Ebert, T. R., Brothers, M. D., Nelson, J. L., Flyget, N., Martin, D. T., West, G. M., & Gore, C. J. (2011). Effects of moderate altitude training on total hemoglobin mass and hematology in world class sprint cyclists. Medicine and Science in Sports and Exercise, 43(5). Supplement abstract 1382.

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This study quantified the hematological response of sprint cyclists to four weeks of moderate altitude training (1,861 m). The Australian Track Sprint Cycling Team (M = 4; F = 3) completed a 28-day training camp at 1,861 m. Ss' hemoglobin concentration and hematocrit were measured pre-departure and on day 25 at altitude, while body composition and total hemoglobin were determined on days 4 and 25 of the camp. Ss completed track training involving maximal efforts over distances ranging from 50 to 750 m (~27 hours total), weight training (~16 hours total), road rides (~18 hours total), and cycle ergometer sessions (~2 hours total).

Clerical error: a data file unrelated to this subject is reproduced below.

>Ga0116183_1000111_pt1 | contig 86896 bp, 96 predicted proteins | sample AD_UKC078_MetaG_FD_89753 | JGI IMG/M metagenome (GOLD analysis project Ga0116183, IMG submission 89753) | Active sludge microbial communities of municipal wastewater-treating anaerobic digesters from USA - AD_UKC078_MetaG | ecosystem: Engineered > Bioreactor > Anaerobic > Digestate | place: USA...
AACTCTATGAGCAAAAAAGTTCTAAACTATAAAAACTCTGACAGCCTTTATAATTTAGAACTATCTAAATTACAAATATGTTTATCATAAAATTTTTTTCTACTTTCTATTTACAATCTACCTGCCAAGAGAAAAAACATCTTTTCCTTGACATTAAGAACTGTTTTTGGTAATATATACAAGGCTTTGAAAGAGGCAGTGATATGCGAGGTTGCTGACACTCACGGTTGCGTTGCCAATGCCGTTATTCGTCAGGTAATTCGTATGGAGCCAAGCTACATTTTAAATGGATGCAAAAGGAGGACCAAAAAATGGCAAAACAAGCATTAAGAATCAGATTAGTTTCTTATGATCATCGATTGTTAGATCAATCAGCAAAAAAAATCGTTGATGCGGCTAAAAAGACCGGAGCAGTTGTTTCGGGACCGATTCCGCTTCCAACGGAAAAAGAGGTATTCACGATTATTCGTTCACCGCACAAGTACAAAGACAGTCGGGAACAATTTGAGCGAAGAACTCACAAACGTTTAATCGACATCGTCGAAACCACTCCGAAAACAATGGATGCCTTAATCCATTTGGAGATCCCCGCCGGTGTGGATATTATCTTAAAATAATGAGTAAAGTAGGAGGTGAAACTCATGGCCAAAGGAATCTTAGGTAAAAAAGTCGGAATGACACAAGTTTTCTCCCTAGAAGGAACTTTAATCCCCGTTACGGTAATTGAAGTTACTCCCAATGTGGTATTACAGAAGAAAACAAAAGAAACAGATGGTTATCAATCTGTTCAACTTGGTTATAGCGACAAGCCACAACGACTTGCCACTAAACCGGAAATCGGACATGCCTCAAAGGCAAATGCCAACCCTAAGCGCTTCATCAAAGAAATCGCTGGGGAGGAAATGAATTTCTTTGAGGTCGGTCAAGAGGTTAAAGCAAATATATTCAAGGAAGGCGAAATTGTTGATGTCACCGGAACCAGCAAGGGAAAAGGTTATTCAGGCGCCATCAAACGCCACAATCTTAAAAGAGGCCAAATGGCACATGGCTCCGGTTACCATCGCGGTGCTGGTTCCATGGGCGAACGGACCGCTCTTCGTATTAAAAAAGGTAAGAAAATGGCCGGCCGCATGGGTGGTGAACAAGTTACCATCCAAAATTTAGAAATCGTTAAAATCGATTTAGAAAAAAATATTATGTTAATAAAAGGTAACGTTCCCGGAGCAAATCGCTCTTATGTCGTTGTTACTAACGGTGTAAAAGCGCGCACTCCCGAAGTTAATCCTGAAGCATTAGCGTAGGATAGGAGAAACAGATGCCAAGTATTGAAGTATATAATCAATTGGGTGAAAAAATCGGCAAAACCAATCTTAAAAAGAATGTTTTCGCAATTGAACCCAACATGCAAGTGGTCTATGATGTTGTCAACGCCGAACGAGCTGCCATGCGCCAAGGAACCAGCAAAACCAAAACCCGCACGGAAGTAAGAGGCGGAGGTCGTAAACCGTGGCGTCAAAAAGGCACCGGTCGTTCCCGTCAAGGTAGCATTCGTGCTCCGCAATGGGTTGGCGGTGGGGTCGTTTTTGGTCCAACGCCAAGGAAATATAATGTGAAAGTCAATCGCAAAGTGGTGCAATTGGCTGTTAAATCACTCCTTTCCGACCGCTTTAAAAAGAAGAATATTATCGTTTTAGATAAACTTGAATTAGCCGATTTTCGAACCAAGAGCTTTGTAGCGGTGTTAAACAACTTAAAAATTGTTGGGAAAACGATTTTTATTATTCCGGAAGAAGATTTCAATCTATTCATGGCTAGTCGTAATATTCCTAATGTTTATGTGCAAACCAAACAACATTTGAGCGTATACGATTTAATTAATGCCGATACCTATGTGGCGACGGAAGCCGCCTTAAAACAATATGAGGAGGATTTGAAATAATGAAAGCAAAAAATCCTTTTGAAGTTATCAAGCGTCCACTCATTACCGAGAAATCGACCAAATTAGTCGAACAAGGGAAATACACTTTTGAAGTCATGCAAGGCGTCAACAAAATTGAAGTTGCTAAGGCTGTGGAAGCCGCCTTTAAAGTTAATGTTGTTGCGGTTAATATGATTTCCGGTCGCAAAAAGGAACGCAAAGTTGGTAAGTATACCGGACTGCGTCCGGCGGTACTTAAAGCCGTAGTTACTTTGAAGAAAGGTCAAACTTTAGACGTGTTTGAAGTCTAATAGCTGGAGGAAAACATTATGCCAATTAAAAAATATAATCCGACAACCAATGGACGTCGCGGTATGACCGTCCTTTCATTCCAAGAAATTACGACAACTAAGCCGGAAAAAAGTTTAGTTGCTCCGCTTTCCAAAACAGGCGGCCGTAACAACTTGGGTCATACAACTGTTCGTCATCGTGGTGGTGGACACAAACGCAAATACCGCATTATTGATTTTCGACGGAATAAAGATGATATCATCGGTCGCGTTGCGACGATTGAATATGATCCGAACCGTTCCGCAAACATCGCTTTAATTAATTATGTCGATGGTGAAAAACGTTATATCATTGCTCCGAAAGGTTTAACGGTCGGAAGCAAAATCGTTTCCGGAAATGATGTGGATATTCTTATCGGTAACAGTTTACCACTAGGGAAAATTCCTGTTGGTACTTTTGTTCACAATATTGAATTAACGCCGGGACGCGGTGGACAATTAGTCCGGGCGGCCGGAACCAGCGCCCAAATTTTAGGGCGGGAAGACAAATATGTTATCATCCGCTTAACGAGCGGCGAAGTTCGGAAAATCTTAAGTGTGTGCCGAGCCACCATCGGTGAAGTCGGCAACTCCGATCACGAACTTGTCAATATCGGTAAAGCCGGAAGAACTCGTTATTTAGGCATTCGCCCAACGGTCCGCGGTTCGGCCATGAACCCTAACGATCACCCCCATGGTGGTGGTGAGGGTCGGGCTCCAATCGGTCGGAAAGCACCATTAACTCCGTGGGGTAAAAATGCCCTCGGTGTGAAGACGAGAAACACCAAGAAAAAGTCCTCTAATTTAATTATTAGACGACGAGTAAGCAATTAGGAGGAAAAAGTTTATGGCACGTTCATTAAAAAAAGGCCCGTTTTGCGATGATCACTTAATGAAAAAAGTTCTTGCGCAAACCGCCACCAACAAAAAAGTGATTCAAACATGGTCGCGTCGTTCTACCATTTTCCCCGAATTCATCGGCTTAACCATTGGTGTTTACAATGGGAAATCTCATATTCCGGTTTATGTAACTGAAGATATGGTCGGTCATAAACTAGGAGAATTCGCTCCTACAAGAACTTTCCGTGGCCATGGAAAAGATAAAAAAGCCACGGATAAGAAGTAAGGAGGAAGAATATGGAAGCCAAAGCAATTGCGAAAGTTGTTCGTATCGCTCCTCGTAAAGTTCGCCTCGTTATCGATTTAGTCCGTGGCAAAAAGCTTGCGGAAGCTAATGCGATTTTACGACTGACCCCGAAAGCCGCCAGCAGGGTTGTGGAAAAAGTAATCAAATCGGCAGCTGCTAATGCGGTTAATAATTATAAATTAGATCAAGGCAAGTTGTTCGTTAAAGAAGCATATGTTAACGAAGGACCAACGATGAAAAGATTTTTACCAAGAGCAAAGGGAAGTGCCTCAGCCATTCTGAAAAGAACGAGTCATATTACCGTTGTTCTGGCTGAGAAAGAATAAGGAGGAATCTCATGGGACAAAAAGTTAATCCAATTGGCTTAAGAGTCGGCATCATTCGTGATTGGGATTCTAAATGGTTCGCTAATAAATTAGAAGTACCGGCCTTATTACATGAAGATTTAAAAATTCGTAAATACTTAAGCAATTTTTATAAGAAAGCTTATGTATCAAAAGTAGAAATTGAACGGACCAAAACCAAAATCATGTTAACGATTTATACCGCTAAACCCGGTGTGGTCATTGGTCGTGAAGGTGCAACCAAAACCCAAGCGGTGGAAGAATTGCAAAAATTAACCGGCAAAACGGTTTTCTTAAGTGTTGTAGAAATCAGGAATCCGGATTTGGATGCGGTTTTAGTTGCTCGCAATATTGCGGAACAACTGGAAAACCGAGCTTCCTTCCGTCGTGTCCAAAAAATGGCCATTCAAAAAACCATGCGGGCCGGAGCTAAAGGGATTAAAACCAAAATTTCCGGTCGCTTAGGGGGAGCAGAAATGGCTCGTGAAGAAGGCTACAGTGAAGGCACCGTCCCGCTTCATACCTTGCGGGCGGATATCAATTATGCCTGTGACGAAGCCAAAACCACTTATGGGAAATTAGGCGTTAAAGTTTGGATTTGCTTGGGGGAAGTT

There was a ~4.5% increase in total hemoglobin, a ~7.81% increase in hemoglobin concentration, and ~9.2% increase in hematocrit. Changes in ferritin, blood volume, and plasma volume were not significant. Only one cyclist used oral iron supplements. There was ~1 kg decrease in body mass without a significant change in the sum of seven skinfolds.

Implication. This study challenged the recommendation that ~2,200 m is the minimal altitude required to increase total hemoglobin. Significant gains in total hemoglobin (~5% in four weeks) can occur in sprint cyclists who complete low-volume high-intensity training at 1,861 m.

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